Members of Congress want answers fromTRICARE Management on SAIC breach

Five members of the House of Representatives have sent a letter to TRICARE Management Authority concerning the recent SAIC breach that affected over 4.9 million members of the military and their dependents.

In a series of questions, the legislators ask for details as to TRICARE’s policies and, in particular, any policies or contracts it had for SAIC. Noting that SAIC had experienced at least six prior breaches, they also ask what steps TMA took since these breaches and what steps it will take to prevent future incidents.

Actually, this is a killer letter that I encourage you to read in its entirety. Kudos to Reps. Markey, Barton, DeGette, Stearns, and Andrews for asking the right questions – including why TMA continued and continues to deal with SAIC in light of its track record.

I can’t wait to see the answers, which they’ve requested be provided by February 22.

In a press release today, Deborah Peel, M.D., of Patient Privacy Rights, said:

The fact that SAIC has continued to get billions in funds from the federal government despite repeated breaches of sensitive health information shows also that the federal process of awarding, monitoring and auditing, and assuring performance of billion-dollar contracts needs investigation.

Providers, healthcare organizations, and technology companies that do not use state-of-the-art data security for health information should not be allowed towork in the healthcare field. If you are unwilling to protect patient data, you don’t belong in healthcare.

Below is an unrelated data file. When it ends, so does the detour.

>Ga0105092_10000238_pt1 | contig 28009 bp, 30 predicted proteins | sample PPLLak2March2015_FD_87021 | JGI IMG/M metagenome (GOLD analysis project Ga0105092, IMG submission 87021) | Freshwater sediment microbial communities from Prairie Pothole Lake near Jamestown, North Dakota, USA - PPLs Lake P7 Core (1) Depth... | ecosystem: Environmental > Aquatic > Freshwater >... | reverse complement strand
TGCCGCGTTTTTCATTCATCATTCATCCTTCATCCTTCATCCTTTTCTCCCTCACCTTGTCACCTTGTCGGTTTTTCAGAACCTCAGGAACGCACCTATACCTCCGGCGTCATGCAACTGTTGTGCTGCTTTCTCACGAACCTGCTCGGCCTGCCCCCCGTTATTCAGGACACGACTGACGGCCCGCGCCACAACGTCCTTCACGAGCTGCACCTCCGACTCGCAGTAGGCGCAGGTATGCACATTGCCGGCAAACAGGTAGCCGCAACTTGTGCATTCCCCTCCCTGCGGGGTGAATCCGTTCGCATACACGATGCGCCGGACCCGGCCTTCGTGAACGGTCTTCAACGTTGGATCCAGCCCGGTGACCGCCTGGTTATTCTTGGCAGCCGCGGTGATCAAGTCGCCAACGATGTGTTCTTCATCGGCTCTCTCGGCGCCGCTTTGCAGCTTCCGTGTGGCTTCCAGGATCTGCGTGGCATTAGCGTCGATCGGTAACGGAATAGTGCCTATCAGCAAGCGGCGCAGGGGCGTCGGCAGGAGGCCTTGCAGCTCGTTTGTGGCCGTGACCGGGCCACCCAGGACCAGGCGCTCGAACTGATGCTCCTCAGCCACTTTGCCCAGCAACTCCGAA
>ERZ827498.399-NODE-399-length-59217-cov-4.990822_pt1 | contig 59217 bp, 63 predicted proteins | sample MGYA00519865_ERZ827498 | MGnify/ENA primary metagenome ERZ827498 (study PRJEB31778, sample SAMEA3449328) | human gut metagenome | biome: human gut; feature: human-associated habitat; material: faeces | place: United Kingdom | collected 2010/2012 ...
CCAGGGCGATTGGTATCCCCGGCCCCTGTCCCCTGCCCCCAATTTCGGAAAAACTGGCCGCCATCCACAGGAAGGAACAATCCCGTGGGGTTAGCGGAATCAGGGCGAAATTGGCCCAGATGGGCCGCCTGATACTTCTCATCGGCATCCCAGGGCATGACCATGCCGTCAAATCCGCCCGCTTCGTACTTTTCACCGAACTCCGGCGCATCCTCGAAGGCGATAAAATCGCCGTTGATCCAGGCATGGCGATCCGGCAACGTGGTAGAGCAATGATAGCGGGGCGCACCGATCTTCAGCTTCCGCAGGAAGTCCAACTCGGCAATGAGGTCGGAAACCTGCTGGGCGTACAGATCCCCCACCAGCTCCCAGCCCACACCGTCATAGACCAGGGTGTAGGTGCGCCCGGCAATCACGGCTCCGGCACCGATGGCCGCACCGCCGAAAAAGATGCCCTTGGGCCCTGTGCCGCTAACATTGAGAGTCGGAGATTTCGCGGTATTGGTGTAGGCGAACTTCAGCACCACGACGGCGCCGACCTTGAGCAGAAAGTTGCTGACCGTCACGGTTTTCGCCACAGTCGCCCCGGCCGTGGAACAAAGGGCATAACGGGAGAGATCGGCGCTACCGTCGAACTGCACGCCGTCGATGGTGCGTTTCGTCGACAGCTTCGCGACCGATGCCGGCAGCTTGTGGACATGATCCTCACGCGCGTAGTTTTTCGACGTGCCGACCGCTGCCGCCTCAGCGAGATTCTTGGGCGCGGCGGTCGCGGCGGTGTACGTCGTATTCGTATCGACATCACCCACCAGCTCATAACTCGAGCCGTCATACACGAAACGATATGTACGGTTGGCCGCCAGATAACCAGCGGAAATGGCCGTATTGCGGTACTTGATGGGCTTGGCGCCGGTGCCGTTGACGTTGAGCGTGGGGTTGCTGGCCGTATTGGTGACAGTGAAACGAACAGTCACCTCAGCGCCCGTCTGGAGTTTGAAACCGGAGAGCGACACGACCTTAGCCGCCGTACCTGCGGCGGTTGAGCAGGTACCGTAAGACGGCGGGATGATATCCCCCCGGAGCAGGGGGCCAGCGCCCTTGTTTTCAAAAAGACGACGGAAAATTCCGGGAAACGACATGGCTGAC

About the author: Dissent

Has one comment to “Members of Congress want answers fromTRICARE Management on SAIC breach”

You can leave a reply or Trackback this post.
  1. garykva - December 7, 2011

    The SAIC letter I received about this was quite lengthy and basically said, we’re sorry. We take this sort of thing very seriously (yep, sure) and we are offering you a measly 1 year ID theft program. Call them if you need anything.

    The letter didnt have a return address for SAIC, nor any phone or email contacts. I perceived this as a “washing their hands of the issue”, and passing the buck to the ID theft monitoring company to clean up their cesspool of an issue.

    Companies that wish to take the cash and take no responsibilities for issues that occur time and time again should be banned for a period of time from ANY Federal, Government, Military or State sponsored work. They would have plkenty of time to clean up their own act. Then they have to fill out the red tape and wait. Then, the government can decide whether or not to allow the compnay to re-enter. If they are, they have to pay for a 3rd party auditing process to include a new Certification and Accreditation package, all chosen by the government, and at the expense of the company in question. The company makes the issue a problem for the individuals – why can’t the government make it painful for the organization at fault?

    Simply fining them isn’t enough. They pay the fine. They may have to reduce the amount of expenditures and security might get a slight boost in capital, but honestly, things may change on paper, but unless the company makes a WOW statement by a widespread firing those who are directly and ultimately responsible, no one will notice or care. It would more than likely be status quo as soon as the media fire dies down.

    Kudos to those that have put the company’s feet to the fire. One issue down, not move onto another of equal size… reduce the amount of major issues, and I am sure the smaller ones are looking up seeing the mass heading their way and might even have the initiative to do something on their own. = X

Comments are closed.